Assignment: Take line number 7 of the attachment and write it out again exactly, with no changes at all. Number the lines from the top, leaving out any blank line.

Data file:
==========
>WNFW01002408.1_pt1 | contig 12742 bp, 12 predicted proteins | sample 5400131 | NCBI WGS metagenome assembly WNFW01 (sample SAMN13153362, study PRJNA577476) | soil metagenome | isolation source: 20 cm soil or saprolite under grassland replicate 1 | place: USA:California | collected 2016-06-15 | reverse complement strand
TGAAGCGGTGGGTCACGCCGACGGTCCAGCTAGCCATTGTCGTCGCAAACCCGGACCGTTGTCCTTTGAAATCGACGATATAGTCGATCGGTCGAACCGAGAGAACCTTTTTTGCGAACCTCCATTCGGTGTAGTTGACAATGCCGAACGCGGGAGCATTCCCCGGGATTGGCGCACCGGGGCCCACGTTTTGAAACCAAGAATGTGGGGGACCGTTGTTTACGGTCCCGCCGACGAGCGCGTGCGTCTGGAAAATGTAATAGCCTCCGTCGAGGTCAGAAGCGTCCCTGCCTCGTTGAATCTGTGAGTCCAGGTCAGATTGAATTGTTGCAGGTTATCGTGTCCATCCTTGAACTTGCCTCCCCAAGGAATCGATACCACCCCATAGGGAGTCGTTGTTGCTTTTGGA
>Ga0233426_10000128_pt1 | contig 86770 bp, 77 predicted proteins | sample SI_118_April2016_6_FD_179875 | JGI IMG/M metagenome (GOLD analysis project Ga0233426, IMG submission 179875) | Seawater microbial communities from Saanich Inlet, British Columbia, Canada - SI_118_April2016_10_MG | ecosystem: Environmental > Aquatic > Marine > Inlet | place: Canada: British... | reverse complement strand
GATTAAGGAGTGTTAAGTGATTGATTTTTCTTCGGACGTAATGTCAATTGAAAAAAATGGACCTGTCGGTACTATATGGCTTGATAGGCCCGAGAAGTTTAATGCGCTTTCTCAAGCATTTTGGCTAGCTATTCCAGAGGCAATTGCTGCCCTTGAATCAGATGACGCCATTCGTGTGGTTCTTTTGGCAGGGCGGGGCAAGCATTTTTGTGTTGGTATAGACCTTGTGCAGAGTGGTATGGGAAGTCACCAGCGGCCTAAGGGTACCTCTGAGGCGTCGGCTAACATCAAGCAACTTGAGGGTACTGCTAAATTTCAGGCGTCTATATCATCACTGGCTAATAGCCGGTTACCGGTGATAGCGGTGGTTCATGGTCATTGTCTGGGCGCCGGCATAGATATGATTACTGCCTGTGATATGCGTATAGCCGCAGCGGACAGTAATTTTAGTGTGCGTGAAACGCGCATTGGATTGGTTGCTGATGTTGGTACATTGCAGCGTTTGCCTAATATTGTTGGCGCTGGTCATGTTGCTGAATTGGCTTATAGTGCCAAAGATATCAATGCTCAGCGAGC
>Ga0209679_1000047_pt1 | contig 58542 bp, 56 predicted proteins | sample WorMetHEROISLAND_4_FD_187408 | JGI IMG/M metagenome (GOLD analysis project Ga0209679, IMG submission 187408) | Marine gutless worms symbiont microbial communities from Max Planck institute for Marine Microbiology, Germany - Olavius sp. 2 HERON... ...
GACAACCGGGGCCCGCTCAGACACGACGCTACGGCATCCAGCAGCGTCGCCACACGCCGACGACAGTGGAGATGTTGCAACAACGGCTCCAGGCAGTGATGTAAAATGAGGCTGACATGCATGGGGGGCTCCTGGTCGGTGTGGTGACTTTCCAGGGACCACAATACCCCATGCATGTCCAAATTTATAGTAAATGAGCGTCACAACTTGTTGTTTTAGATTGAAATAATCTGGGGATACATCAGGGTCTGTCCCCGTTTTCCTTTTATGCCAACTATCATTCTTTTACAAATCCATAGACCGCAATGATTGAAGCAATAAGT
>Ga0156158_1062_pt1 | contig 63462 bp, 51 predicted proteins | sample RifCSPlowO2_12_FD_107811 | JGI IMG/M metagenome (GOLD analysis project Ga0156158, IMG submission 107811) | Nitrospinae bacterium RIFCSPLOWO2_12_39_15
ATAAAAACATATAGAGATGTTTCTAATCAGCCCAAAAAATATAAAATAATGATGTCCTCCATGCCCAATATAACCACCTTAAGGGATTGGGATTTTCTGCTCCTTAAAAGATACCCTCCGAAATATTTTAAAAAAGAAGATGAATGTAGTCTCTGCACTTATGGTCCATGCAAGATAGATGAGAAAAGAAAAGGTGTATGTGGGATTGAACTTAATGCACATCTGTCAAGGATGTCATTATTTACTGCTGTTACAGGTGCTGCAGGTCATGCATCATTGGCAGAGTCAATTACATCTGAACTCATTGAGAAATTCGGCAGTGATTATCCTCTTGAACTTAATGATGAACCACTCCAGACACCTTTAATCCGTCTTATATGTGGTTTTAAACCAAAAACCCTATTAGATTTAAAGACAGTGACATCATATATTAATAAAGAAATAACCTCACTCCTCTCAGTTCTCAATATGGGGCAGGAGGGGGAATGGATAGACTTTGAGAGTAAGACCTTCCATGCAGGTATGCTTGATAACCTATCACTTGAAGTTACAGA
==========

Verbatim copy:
>Ga0156158_1062_pt1 | contig 63462 bp, 51 predicted proteins | sample RifCSPlowO2_12_FD_107811 | JGI IMG/M metagenome (GOLD analysis project Ga0156158, IMG submission 107811) | Nitrospinae bacterium RIFCSPLOWO2_12_39_15